Snake River Seed Cooperative
Casey O'Leary is a farmer, seedsaver, and powerful advocate for food sovereignty. The Snake River Seed Coop (SRSC), which she co-founded in 2014, works with over 50 Intermountain West family farms to steward nearly 400 varieties of seeds for our bioregion. In 2020 the seed Coop provided over 100,000 seed packets to regional gardeners and farmer. SRSC is returning control of seed production to small farmers and building a local seedshed that provides for our community. We caught up with Casey for this Local Food Hero profile.
How did you get to where you are today? What's your background, education, work experience in relation to food?
I am a fourth-generation Idahoan who did not grow up farming. I came to farming in my early 20s through political and environmental activism, seeking an adult career path that didn't destroy the earth or perpetuate injustice. I was drawn to the idea of small-scale urban agriculture because it seemed to offer solutions to a myriad of interlocking problems—environmental degradation, separation from nature, toxic food with a massive carbon footprint, socioeconomic inequity. I had no idea what I was doing when I started. Marty Camberlango and I started a farm called Local Grub together in the fall of 2004 by planting some garlic on a vacant lot across the street from my house. We took CSA members' money without having enough land to grow food for them the following spring and continued to wing it from there. When we parted ways in 2007, I continued farming under Earthly Delights Farm, steadily falling more in love with seed saving each year along with growing vegetables.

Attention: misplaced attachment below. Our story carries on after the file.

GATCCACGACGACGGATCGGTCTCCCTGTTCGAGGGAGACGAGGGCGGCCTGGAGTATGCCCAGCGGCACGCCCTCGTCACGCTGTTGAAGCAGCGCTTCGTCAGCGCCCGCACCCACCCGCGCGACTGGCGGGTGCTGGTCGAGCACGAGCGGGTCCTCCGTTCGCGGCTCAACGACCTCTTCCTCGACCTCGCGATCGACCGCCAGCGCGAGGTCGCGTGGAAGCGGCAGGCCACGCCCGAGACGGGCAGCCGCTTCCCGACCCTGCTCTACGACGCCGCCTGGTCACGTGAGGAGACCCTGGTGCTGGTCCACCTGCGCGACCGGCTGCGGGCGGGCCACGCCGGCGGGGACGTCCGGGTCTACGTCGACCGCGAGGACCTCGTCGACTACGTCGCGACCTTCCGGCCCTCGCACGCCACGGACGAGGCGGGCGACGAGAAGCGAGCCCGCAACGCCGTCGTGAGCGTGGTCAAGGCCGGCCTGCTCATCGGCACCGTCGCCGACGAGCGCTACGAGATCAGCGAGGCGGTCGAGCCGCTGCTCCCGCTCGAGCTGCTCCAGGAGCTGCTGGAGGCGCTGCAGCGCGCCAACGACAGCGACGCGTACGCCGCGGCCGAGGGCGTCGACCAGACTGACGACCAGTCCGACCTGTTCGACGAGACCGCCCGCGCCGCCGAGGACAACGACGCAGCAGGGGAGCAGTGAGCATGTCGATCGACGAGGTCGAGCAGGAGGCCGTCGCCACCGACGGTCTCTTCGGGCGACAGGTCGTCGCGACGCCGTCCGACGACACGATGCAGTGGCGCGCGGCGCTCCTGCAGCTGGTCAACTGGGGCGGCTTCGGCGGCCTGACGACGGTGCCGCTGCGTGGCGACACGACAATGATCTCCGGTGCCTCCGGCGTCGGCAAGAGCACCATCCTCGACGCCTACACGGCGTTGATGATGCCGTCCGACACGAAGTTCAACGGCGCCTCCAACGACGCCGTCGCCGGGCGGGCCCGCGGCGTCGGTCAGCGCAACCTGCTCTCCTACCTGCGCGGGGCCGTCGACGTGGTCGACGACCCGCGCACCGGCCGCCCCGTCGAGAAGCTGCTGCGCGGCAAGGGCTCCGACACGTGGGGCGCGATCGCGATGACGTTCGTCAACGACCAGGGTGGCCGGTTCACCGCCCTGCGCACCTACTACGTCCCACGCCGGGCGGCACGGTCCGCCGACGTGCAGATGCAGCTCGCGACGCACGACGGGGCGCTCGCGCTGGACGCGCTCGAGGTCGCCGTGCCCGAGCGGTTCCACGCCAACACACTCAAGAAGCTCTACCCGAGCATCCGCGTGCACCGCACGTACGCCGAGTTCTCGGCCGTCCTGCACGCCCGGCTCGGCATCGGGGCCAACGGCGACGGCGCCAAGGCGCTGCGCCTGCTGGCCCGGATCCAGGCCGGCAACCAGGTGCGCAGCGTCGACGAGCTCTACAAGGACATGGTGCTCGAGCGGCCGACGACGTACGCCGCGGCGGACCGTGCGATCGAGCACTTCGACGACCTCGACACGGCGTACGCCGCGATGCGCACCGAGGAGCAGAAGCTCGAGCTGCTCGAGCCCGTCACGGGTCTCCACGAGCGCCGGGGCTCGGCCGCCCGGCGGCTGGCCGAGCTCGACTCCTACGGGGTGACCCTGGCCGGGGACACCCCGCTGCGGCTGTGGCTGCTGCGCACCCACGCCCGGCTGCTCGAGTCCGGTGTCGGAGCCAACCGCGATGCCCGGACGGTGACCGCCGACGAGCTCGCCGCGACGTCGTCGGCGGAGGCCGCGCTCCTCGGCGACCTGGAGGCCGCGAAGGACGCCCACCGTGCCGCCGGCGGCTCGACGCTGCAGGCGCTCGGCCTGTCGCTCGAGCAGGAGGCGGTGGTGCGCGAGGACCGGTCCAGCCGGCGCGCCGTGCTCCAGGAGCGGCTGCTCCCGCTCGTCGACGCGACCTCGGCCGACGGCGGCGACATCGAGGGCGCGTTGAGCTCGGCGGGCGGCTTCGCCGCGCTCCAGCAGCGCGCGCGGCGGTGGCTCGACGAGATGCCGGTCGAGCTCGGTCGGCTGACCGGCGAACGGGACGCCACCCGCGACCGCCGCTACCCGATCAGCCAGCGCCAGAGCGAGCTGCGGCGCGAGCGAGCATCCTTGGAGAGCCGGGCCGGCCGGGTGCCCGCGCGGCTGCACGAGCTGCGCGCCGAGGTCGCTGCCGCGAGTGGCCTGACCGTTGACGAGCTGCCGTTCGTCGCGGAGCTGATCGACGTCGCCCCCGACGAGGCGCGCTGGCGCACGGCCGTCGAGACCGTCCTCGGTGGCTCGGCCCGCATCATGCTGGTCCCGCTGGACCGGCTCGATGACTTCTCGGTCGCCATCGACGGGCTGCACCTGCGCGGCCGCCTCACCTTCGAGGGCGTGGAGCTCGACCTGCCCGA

In 2012, I started the Common Wealth Seed Library with Carrie Jones, which morphed into the Snake River Seed Co-op in 2014. My farm is now a grower for SRSC.
I graduated with an MNR in Science Communication and Environmental Education from the University of Idaho. I pursued this degree to deepen my understanding of how to use storytelling, data, and education to convey the importance of and opportunities inherent in rethinking land-use strategies in Idaho amid rapid development.
Please provide a brief description of the Snake River Seed Cooperative (How did the idea of the cooperative turn into a business, the number of cooperative members, types of seeds offered, how long you've been in business):